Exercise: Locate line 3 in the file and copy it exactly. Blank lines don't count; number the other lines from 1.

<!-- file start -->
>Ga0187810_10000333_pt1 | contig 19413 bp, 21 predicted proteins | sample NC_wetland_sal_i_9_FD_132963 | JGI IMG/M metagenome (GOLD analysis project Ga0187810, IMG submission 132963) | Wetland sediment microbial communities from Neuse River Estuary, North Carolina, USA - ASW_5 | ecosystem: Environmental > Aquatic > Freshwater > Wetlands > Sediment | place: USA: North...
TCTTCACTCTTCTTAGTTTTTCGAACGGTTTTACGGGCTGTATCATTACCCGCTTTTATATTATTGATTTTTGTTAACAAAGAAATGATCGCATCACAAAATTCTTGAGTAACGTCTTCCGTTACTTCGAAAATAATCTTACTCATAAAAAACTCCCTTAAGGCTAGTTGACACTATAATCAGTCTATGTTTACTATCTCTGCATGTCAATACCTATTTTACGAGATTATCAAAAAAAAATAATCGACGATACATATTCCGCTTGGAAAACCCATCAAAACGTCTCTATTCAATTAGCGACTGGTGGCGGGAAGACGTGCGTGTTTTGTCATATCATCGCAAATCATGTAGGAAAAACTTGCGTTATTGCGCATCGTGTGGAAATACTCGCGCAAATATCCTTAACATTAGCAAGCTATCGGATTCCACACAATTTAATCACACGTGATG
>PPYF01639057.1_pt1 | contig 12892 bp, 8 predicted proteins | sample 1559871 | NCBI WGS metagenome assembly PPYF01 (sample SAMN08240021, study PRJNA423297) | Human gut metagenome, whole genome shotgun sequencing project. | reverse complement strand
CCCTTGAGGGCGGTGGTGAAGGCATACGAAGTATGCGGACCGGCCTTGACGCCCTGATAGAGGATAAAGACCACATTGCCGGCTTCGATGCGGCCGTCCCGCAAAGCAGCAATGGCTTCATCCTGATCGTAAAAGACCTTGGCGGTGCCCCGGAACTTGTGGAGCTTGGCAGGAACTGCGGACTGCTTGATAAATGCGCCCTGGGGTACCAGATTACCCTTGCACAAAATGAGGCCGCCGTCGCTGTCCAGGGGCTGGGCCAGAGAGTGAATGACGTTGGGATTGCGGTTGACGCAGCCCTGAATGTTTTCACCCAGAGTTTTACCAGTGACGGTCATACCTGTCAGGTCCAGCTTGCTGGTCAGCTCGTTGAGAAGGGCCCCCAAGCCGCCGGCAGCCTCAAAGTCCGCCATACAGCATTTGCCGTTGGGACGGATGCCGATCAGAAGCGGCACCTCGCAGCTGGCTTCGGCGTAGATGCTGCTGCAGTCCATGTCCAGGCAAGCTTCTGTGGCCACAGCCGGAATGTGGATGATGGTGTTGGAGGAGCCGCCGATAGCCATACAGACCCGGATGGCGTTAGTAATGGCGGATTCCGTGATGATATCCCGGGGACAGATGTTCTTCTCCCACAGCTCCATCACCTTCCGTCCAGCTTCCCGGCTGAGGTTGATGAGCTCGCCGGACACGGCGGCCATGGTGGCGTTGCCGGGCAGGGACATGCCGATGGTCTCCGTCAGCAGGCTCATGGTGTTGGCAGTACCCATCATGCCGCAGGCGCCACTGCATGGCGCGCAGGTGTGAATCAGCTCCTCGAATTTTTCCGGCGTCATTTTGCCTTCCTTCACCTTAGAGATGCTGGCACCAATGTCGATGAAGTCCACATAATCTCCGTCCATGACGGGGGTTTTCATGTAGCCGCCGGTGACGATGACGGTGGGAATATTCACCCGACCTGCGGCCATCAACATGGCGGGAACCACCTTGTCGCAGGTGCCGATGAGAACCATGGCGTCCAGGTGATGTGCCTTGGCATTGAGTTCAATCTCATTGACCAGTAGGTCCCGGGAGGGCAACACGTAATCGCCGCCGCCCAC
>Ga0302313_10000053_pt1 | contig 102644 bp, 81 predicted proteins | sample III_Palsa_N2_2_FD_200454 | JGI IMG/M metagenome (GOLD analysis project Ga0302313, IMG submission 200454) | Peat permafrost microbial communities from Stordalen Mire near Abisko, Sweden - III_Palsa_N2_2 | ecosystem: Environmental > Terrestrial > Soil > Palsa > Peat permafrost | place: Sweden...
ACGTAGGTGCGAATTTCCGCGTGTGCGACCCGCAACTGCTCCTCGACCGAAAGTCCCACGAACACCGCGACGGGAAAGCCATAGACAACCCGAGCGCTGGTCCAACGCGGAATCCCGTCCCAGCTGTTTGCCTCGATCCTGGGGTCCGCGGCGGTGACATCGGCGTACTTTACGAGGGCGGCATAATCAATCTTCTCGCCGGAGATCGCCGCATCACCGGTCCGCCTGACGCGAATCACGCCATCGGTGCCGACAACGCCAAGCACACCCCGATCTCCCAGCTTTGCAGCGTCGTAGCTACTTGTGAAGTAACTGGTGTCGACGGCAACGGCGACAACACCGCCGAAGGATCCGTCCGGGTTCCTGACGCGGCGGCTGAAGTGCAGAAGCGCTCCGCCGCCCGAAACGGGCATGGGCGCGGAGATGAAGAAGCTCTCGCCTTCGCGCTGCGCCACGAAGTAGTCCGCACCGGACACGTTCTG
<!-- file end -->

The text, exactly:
>PPYF01639057.1_pt1 | contig 12892 bp, 8 predicted proteins | sample 1559871 | NCBI WGS metagenome assembly PPYF01 (sample SAMN08240021, study PRJNA423297) | Human gut metagenome, whole genome shotgun sequencing project. | reverse complement strand